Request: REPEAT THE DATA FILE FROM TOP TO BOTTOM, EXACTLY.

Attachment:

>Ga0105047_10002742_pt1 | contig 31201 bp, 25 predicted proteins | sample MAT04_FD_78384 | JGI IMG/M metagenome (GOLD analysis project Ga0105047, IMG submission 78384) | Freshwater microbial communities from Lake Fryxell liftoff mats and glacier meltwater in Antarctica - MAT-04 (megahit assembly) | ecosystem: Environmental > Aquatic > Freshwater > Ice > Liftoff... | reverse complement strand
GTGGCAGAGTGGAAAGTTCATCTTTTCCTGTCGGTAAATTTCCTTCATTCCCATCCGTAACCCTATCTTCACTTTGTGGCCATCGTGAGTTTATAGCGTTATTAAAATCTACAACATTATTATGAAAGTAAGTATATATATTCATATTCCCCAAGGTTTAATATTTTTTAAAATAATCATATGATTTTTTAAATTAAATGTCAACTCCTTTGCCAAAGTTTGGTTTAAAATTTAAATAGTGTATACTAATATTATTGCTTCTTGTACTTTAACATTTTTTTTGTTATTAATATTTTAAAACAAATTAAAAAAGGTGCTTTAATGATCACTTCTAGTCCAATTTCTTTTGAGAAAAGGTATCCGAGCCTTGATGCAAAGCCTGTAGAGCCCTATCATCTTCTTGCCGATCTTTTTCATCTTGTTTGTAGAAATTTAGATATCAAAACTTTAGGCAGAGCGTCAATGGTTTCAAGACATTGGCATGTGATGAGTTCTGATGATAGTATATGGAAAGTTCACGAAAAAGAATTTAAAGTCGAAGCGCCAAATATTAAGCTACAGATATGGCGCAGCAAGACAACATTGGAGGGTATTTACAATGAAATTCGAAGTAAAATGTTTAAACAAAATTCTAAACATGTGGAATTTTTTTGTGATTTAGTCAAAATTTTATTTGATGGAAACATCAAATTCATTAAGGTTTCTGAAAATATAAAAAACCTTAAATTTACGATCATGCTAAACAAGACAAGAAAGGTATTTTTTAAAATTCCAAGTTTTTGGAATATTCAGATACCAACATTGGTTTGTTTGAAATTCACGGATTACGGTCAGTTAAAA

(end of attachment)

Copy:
>Ga0105047_10002742_pt1 | contig 31201 bp, 25 predicted proteins | sample MAT04_FD_78384 | JGI IMG/M metagenome (GOLD analysis project Ga0105047, IMG submission 78384) | Freshwater microbial communities from Lake Fryxell liftoff mats and glacier meltwater in Antarctica - MAT-04 (megahit assembly) | ecosystem: Environmental > Aquatic > Freshwater > Ice > Liftoff... | reverse complement strand
GTGGCAGAGTGGAAAGTTCATCTTTTCCTGTCGGTAAATTTCCTTCATTCCCATCCGTAACCCTATCTTCACTTTGTGGCCATCGTGAGTTTATAGCGTTATTAAAATCTACAACATTATTATGAAAGTAAGTATATATATTCATATTCCCCAAGGTTTAATATTTTTTAAAATAATCATATGATTTTTTAAATTAAATGTCAACTCCTTTGCCAAAGTTTGGTTTAAAATTTAAATAGTGTATACTAATATTATTGCTTCTTGTACTTTAACATTTTTTTTGTTATTAATATTTTAAAACAAATTAAAAAAGGTGCTTTAATGATCACTTCTAGTCCAATTTCTTTTGAGAAAAGGTATCCGAGCCTTGATGCAAAGCCTGTAGAGCCCTATCATCTTCTTGCCGATCTTTTTCATCTTGTTTGTAGAAATTTAGATATCAAAACTTTAGGCAGAGCGTCAATGGTTTCAAGACATTGGCATGTGATGAGTTCTGATGATAGTATATGGAAAGTTCACGAAAAAGAATTTAAAGTCGAAGCGCCAAATATTAAGCTACAGATATGGCGCAGCAAGACAACATTGGAGGGTATTTACAATGAAATTCGAAGTAAAATGTTTAAACAAAATTCTAAACATGTGGAATTTTTTTGTGATTTAGTCAAAATTTTATTTGATGGAAACATCAAATTCATTAAGGTTTCTGAAAATATAAAAAACCTTAAATTTACGATCATGCTAAACAAGACAAGAAAGGTATTTTTTAAAATTCCAAGTTTTTGGAATATTCAGATACCAACATTGGTTTGTTTGAAATTCACGGATTACGGTCAGTTAAAA